Hong Kong
Local time: 09:56
Member
Chinese to English
+ ...
Works better for European languages, certainly Apr 20, 2016

I've fed a Norwegian Wikipedia article into it and got a reasonably plausible output. I also use it when I need to do a word-for-word translation of song lyrics from German, provided that I exercise discretion on which of the suggested translations I follow - basically a more flexible dictionary.

Now, GT with Chinese or Japanese - speakth of it thou shalt not.


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neilmac  Identity Verified
Spain
Local time: 02:56
Spanish to English
+ ...
Yes/No Apr 20, 2016

Yes, that's as good as it got. No, it hasn't improved as far as I can see. I've been using it for a few years now on snippets of text (clauses, shortish sentences, names of institutions and organisations) and I think I've learnt to recognise the kind of thing that it may be able to handle reasonably accurately.

Sometimes the howlers it comes up with are good for a laugh - my favourite is when it turns a negative statement into a positive or vice versa, which happens quite a lot.

File under 'for entertainment value only'.


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Balasubramaniam L.  Identity Verified
India
Local time: 07:26
Member (2006)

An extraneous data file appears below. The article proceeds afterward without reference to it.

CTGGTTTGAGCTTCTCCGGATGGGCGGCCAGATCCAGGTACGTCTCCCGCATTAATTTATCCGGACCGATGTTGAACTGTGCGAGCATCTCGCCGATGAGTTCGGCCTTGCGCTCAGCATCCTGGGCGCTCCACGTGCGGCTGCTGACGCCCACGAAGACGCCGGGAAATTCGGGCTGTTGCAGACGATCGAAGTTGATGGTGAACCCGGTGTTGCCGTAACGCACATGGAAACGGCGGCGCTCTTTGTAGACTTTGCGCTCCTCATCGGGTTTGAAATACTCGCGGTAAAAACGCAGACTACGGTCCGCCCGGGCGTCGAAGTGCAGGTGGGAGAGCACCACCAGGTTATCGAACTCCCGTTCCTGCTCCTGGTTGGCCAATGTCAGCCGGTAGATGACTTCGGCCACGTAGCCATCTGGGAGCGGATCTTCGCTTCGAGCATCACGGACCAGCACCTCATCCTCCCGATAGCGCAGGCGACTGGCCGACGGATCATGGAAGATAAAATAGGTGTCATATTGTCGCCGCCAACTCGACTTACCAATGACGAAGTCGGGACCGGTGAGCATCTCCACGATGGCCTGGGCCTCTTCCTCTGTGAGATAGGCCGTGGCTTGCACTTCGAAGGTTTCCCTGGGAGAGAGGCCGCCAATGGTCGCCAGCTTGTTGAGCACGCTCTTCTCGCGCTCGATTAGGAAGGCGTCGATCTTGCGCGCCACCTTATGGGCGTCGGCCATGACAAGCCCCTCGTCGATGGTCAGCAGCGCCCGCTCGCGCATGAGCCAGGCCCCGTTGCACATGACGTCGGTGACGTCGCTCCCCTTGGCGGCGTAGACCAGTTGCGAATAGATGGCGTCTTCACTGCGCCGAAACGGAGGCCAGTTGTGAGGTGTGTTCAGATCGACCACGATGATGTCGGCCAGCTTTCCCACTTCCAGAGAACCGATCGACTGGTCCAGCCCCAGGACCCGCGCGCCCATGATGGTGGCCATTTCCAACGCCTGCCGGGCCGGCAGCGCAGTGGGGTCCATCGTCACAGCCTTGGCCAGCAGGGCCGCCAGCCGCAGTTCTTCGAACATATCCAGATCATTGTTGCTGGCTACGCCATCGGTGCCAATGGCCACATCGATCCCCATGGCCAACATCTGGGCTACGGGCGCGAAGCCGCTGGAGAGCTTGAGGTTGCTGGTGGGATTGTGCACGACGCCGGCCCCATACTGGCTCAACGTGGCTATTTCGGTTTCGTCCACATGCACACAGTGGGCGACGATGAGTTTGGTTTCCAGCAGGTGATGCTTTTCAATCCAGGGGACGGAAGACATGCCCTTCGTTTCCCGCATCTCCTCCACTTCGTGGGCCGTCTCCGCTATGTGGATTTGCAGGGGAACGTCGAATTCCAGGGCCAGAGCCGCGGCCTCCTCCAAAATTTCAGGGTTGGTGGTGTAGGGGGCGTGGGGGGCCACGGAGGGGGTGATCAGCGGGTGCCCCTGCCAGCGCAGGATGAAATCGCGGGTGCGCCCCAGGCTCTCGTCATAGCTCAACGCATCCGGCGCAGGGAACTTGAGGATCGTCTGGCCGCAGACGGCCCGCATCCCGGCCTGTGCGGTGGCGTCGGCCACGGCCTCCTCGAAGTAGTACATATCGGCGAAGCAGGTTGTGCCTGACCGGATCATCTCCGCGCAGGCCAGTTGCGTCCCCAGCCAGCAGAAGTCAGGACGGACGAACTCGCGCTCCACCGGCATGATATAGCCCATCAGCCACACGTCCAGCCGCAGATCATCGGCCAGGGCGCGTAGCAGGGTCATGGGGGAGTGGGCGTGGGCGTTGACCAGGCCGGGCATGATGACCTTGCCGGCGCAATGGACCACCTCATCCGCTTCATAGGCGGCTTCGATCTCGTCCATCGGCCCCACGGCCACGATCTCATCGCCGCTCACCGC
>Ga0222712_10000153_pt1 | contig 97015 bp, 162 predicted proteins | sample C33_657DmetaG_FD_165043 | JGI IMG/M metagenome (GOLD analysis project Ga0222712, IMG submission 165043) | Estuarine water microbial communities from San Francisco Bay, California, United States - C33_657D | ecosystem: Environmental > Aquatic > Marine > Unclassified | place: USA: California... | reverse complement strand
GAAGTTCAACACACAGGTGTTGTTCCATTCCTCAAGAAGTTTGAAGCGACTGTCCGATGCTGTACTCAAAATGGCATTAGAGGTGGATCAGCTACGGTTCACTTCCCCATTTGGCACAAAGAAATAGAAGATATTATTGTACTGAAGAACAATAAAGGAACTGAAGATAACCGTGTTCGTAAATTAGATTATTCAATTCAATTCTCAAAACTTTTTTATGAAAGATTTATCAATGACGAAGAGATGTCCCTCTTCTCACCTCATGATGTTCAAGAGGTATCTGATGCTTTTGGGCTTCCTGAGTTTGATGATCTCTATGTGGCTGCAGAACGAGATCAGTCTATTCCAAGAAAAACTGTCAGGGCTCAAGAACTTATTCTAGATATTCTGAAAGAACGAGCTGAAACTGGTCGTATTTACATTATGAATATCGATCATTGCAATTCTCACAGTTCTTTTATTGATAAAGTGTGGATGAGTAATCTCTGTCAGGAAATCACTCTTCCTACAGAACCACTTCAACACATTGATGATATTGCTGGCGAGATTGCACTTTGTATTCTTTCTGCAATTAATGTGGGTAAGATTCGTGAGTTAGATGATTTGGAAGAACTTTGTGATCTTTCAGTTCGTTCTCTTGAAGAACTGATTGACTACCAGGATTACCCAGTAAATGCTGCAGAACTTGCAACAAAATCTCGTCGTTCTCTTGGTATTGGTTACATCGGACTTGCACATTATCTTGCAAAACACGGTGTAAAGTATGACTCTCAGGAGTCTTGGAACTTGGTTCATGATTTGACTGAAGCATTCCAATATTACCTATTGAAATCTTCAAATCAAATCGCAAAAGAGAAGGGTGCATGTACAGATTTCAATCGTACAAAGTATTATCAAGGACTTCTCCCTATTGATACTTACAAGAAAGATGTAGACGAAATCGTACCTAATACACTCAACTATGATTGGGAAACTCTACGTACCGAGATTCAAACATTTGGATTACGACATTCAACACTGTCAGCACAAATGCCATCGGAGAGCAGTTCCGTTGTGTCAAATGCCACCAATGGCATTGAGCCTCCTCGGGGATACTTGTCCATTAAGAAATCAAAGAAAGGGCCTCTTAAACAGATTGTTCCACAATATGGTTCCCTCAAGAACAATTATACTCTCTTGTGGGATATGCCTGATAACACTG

English to Hindi
+ ...
For Hindi Apr 20, 2016

I mostly use it as a dictionary/thesaurus.

I don't think the quality has improved over the years.

The longest text that it generates accurately is just one word! More than one word confuses it terribly and it generates rubbish.

Also, it is completely foxed by idiomatic terms. It handles only simple nouns satisfactorily.

Here is an illustrative example of the translation of a Hindi idiom:

नौ-दो-ग्यारह होना (literally, become nine two eleven, which means, to scoot, or run away) is translated correctly when fed as it is, to "escape".

But when placed in a sentence, as
चोर नौ-दो-ग्यारह हो गया (the thief beat it), it outputs "The thief was nine-two-Eleven", (with the e of eleven capitalized), which is a literal word-for-word translation of the source, and just gibberish.

It also has great difficulty in correctly reading punctuation marks and diacritical annotations.

Here is an example of the reverse, ie., English to Hindi translation of a simple sentence this time:

The elephant is the largest land mammal.
हाथी सबसे बड़ा भूमि स्तनपायी है।

भूमि स्तनपायी is a literal translation of land mammal (land - भूमि (भूमि however also means Earth, which distinction GT has not been able to make), and mammal - स्तनपायी)

In this example, land mammal means "mammal living on land". However, GT has not been able to make this simple connection.

And, भूमि is never used in Hindi for land in this sense. The usual term would be स्थलजीवी.